Amid job loss scare, Palace certifies endo bill urgent

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  • Amid fears of job losses due to the second package of tax reform, government is stepping up efforts to give security of tenure to workers by ending contractualization.

    According to presidential spokesman Harry Roque, President Duterte in a Sept. 21 letter to Senate President Vicente Sotto III certified as urgent a proposed law ending labor-only contracting or end-of-contract (endo) practice in the country.

    Duterte said Senate Bill No. 1826 or the Security of Tenure and End of Endo Act of 2018 aims to “strengthen workers’ security of tenure by prohibiting the prevalent practices of contractualization and labor-only contracting which continue to immerse our workers in a quagmire of poverty and underemployment.”

    The House of Representative’s version of the bill had been passed in January this year.

    Roque said the Senate version prohibits all forms of labor-only contracting and it does not exempt anyone including big contractors and recruitment agencies.

    He said the proposed law also amends the Labor Code by repealing the provision that allows labor-contracting by big companies with big investments and capitals.

    “Labor-only contracting is prohibited. There is labor-only contracting where the job contractor, whether licensed or not, merely recruits and supplies or places workers to a contractee regardless of whether or not he or she has substantial capital or investment in the form of tools, equipment, machinery, work premises among others,” Roque said.

    Roque admitted the new law would affect a lot of businesses and employees in the retail and service industries.

    Dominique Tutay, director at the Department of Labor and Employment (DOLE) at a Senate hearing yesterday said the proposed Tax Reform for Attracting Better and High-quality Opportunities (TRABAHO) bill which seeks to lower corporate income tax while cutting cut incentives will cause job displacements and will likely hit the industry and service sectors.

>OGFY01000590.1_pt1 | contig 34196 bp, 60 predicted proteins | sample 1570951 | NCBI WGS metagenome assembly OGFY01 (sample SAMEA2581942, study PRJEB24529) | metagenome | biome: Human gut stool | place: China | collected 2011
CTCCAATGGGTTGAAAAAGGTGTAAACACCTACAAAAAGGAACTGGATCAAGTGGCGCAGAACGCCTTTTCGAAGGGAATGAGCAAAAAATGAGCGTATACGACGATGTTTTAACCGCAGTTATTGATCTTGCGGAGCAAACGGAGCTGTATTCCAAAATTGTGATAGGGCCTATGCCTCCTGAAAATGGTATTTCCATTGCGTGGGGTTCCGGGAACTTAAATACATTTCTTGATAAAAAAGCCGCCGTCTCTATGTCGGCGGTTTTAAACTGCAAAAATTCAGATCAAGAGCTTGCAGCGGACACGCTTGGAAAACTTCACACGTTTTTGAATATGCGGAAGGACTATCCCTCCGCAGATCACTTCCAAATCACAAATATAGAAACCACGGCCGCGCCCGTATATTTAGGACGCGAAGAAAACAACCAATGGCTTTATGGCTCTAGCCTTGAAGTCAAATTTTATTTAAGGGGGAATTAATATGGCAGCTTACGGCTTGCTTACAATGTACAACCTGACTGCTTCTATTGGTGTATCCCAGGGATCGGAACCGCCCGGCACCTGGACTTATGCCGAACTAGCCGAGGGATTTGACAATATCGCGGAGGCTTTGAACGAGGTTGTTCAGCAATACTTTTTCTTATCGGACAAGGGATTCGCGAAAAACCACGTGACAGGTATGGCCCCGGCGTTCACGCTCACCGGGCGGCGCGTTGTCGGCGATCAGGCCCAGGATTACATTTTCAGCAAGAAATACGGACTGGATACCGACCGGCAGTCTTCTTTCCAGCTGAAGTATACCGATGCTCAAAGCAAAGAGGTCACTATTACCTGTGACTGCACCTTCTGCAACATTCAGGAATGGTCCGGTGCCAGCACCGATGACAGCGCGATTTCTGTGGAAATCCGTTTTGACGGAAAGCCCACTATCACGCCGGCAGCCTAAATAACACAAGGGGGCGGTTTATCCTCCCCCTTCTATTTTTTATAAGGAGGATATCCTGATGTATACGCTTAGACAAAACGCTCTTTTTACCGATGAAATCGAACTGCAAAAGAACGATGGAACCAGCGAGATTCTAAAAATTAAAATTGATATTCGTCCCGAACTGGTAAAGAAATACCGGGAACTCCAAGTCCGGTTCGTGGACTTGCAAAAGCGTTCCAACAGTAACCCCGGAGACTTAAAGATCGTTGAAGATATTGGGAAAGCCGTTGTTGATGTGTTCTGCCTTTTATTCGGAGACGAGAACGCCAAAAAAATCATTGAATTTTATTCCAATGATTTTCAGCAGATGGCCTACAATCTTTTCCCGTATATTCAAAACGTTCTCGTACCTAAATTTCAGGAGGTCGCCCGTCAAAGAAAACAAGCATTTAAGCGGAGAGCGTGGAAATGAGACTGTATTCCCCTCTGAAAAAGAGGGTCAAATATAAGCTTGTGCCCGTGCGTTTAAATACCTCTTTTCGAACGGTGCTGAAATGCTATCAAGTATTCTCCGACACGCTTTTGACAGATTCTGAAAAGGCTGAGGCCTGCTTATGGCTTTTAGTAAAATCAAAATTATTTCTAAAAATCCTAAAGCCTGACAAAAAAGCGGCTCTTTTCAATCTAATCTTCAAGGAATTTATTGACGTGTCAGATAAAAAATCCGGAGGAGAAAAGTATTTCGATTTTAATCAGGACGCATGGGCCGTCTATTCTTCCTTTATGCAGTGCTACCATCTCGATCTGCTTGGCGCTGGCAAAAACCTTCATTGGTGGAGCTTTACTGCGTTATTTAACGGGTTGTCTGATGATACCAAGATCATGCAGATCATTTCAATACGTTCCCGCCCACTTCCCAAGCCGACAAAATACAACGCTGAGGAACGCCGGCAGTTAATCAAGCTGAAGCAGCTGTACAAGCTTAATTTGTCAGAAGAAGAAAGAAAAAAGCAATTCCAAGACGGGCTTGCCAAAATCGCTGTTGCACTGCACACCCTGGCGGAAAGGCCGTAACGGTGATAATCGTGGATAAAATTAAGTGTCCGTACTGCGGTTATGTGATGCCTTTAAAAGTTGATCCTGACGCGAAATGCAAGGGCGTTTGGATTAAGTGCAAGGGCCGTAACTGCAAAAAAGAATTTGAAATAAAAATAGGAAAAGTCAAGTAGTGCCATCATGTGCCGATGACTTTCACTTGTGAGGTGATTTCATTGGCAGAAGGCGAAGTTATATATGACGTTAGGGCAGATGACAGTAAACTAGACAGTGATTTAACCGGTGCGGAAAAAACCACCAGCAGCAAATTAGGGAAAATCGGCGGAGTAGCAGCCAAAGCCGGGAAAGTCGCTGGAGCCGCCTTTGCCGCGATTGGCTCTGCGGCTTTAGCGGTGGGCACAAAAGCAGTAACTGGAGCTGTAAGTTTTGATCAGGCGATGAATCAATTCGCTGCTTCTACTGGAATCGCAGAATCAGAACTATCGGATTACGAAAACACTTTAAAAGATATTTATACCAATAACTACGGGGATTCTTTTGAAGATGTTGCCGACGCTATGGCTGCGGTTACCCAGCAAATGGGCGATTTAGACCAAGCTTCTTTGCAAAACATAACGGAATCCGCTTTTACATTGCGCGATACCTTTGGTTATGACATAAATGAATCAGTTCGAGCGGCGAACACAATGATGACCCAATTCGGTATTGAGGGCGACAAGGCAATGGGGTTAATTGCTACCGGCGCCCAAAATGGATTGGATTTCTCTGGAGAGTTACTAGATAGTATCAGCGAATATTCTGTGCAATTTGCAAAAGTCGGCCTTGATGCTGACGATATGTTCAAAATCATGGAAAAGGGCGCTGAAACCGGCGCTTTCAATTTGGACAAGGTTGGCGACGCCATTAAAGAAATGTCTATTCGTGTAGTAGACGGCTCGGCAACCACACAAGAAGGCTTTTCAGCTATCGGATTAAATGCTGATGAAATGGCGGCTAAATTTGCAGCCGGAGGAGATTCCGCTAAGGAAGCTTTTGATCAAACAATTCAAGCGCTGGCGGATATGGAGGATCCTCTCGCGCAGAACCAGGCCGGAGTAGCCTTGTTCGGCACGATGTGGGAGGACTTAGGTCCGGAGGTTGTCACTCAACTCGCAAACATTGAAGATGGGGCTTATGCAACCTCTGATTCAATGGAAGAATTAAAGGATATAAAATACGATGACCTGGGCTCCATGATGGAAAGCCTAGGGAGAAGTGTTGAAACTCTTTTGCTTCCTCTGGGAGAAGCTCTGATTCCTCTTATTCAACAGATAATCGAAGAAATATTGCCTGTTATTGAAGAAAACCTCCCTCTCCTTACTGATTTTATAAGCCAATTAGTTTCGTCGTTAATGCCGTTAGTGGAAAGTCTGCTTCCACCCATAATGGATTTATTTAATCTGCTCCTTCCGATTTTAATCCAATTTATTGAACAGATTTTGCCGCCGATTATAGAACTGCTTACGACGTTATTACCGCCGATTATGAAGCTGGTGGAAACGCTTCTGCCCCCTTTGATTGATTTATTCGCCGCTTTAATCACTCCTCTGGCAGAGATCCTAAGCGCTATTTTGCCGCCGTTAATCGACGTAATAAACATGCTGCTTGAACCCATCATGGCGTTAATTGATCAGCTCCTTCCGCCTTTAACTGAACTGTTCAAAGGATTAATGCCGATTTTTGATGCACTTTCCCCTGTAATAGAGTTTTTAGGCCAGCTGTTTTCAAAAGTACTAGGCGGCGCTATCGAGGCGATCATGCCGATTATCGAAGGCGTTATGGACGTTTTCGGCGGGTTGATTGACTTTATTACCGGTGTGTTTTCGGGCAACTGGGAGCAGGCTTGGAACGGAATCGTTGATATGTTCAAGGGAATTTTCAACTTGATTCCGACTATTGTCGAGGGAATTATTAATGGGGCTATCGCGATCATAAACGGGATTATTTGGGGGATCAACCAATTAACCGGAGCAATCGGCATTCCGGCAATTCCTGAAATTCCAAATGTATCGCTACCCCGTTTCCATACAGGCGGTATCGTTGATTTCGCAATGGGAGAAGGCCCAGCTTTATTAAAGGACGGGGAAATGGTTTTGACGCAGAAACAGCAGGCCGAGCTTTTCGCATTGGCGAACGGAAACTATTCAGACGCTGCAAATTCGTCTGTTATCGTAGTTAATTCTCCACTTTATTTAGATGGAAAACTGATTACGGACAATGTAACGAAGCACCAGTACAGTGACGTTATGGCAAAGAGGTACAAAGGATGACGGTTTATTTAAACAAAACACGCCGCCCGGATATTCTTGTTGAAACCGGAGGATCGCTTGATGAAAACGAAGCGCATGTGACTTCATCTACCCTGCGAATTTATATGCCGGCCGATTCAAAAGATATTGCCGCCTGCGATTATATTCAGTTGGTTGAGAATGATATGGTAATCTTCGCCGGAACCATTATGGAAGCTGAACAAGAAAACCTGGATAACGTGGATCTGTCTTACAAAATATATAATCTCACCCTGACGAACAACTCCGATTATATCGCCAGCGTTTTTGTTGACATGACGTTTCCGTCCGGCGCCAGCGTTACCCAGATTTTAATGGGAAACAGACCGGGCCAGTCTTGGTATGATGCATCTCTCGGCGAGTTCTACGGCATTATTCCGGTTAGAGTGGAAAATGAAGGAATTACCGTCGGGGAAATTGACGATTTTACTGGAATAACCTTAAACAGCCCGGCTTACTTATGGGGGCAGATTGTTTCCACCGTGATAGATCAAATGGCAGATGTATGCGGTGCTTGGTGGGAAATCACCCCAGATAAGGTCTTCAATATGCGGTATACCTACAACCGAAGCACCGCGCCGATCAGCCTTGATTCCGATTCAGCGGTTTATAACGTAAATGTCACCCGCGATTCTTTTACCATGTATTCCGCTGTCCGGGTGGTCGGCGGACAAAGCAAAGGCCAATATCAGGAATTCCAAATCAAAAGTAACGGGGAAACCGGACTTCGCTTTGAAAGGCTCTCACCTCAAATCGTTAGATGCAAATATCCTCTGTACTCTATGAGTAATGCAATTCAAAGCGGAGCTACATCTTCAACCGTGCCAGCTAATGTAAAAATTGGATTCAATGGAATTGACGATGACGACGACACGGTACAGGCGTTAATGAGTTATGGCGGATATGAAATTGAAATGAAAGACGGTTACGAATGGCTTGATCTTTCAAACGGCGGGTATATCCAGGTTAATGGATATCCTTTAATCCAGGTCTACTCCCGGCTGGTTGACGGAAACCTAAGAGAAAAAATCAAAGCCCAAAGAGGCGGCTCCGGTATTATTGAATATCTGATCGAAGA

But Tutay was unable to provide figures on how much jobs will be lost, saying the DOLE and the Department of Finance (DOF) have yet to complete their joint study on the impact on jobs of TRABAHO bill.

    But DOF undersecretary Karl Chua in an interview denied there is such a joint study though he admitted the agency is looking at a “model” shared to them by the DOLE.

    “We have not even started on any study, but since they shared their model, we’ll gladly take a look at it,” he added.

    Chua said TRABAHO bill provides for a reduction in the corporate income tax, that creates a lot of new money to invest and expand and create jobs.

    “We are going to work with Department of Trade and Industry and Board of Investments to ensure that the Strategic Investment Priority Plan really provides incentives to deserving firms. So we can preserve the good jobs and we are going to sunset those that do not deserve because maybe they are very profitable and even without incentives they will continue to operate and keep the jobs,” Chua said.

    “But for the numbers, it’s going to be hard to determine this early until we know what are the priorities, who applied and who are redundant and so on,” he added.

    Tutay in the hearing said based on DOLE’s job displacement monitoring, 30,000 jobs were lost in the industry and services sectors in the first quarter of 2018. This, she said, is higher than the job displacement figures in the first quarter of 2017, which was only 25,000.

    Tutay also said the bill will also negatively impact technology-driven industries “if they are not able to cope” with the new tax regime.

    Sen. Sonny Angara said the Senate committee on ways and means, which he chairs, will not proceed with its deliberation of the TRABAHO bill unless the government can present definitive data on the impact on jobs.

    “The government should really take this issue on jobs seriously. The bill should stay true to its name—that it would create more jobs rather than kill them,” Angara said.

    Angara said the measure’s primary goal should be to create more jobs, especially in the countryside.

    “It seems that the grant of incentives is uneven across regions. We want to spread growth and development in the provinces,” he said.

    (J. Montemayor, A. Celis and J. Dairo, Malaya)

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